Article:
Moreno singled out the expansion of the City Council’s in-house Utilities Office, which has added lawyers, engineers and support staff and reportedly saved New Orleanians more than $1 million last year in regulatory costs. Going forward, she proposes to make more improvements and cost savings. “We’re not done yet,” Moreno exclaimed.
She is also planning to revive the citywide parcel-fee concept. Moreno led the charge to create the new fee for tax-exempt properties because all property owners need and use city services. But, due to the state constitutional exemptions, only some property owners actually pay the bill. “To create more equity and fairness, we have to expand our revenue base. A targeted and well-designed parcel fee can help bring currently tax-free properties back into the fold,” she explained.
Moreno said the work of the City Council task force created to provide feedback on the design of such a fee was beginning to bear fruit when COVID struck last winter. “I’m hopeful we can re-engage with the process and get a final model sometime this year in order to place on the ballot in the near future.” Due to the pandemic and the fact that work paused on this project last spring, Moreno doesn’t think the proposal will make the ballot deadlines for the fall of 2021.
With the 2021 hurricane season just around the corner, Moreno also spoke about emergency preparedness. “Our emergency management team here at the city works hard all year round to make sure we’re prepared. It’s an excellent team and I’m confident in their abilities.” Like many citizens, she is concerned about the Sewerage & Water Board’s power supply. Yet she has confidence in the utility’s project timeline, which projects the power supply will be “in better shape” by late spring.
Moreno is pleased to have helped lead a process to transform the power supply at the Sewerage & Water Board by coordinating a collaboration with Entergy which will lead to the construction of a long-awaited substation at the Carrollton plant. This project would allow S&WB to run its pumping operations off of Entergy power at a lower cost while finally freeing citizens “from the reliability nightmare of their aging power generation infrastructure.”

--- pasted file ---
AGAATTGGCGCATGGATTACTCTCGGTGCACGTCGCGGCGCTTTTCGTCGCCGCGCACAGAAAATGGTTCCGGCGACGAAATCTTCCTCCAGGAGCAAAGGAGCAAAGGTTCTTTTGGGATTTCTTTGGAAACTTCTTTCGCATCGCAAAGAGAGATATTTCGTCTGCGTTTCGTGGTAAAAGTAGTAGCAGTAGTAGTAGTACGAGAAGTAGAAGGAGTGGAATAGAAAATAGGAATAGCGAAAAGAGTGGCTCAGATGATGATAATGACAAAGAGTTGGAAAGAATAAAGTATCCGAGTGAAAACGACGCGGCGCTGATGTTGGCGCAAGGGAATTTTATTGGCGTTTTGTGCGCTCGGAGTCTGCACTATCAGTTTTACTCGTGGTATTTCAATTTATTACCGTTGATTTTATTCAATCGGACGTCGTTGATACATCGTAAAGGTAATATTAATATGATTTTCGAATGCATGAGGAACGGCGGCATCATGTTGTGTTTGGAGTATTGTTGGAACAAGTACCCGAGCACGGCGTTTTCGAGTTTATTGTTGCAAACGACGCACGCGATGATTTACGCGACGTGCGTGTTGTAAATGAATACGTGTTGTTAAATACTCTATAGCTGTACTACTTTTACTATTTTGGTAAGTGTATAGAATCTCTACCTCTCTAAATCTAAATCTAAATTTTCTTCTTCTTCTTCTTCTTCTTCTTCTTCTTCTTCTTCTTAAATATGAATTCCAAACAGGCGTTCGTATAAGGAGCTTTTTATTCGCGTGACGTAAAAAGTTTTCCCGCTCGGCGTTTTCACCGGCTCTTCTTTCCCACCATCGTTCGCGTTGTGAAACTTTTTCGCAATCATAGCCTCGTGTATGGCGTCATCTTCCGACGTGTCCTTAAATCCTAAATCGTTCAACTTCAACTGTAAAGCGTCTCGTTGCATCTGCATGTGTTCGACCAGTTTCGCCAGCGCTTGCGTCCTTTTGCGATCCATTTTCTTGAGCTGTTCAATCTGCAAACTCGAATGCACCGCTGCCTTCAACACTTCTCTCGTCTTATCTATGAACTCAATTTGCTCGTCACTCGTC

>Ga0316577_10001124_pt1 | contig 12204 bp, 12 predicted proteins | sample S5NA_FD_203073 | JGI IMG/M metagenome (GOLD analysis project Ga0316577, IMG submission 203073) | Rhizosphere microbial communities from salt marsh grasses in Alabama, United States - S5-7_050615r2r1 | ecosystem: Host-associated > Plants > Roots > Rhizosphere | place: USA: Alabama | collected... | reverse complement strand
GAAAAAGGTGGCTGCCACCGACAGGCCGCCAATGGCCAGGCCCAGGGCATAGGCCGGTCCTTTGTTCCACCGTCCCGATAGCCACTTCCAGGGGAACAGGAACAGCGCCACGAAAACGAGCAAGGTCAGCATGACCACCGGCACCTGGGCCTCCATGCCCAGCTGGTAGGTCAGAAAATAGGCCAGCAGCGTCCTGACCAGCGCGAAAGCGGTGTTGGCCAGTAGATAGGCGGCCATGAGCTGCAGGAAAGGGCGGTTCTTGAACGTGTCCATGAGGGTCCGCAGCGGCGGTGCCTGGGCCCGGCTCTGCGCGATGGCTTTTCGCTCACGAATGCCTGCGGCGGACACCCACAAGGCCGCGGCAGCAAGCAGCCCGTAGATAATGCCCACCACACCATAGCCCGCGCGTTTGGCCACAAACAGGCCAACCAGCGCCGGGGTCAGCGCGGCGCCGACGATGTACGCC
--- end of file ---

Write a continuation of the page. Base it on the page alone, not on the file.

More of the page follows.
Moreno is also urging that police resources be re-allocated. “First we need to best utilize our police resources,” Moreno said. She is continuing work to decriminalize marijuana possession so that police time “isn’t wasted” on such “low level” offenses. “This is a positive for public safety, and it is a major reform step to correct disparities in enforcement with almost 90% of possession summons and arrests being Black people,” she said.
Moreno believes city leaders must also “delve deep” into systemic issues that increase the level of incarceration in New Orleans. That effort includes providing adequate mental health and substance abuse treatment. Moreno is currently working with advocates to develop a model for crisis mental health response that will lessen the burden of response by the New Orleans Police Department.
“Furthermore, I truly believe that another major effort to reduce violence begins with ensuring we reduce trauma and violence in the home. That’s why for years I have focused my efforts on preventing domestic violence,” she said.
Moreno thinks major improvements are still necessary at Sewerage & Water Board. While she believes there has been “some positive signs” from the current leadership, including bringing in new management and finally moving forward on automated metering and a power generation transformation, Moreno is still “consistently frustrated” by what she calls “the basic stuff.”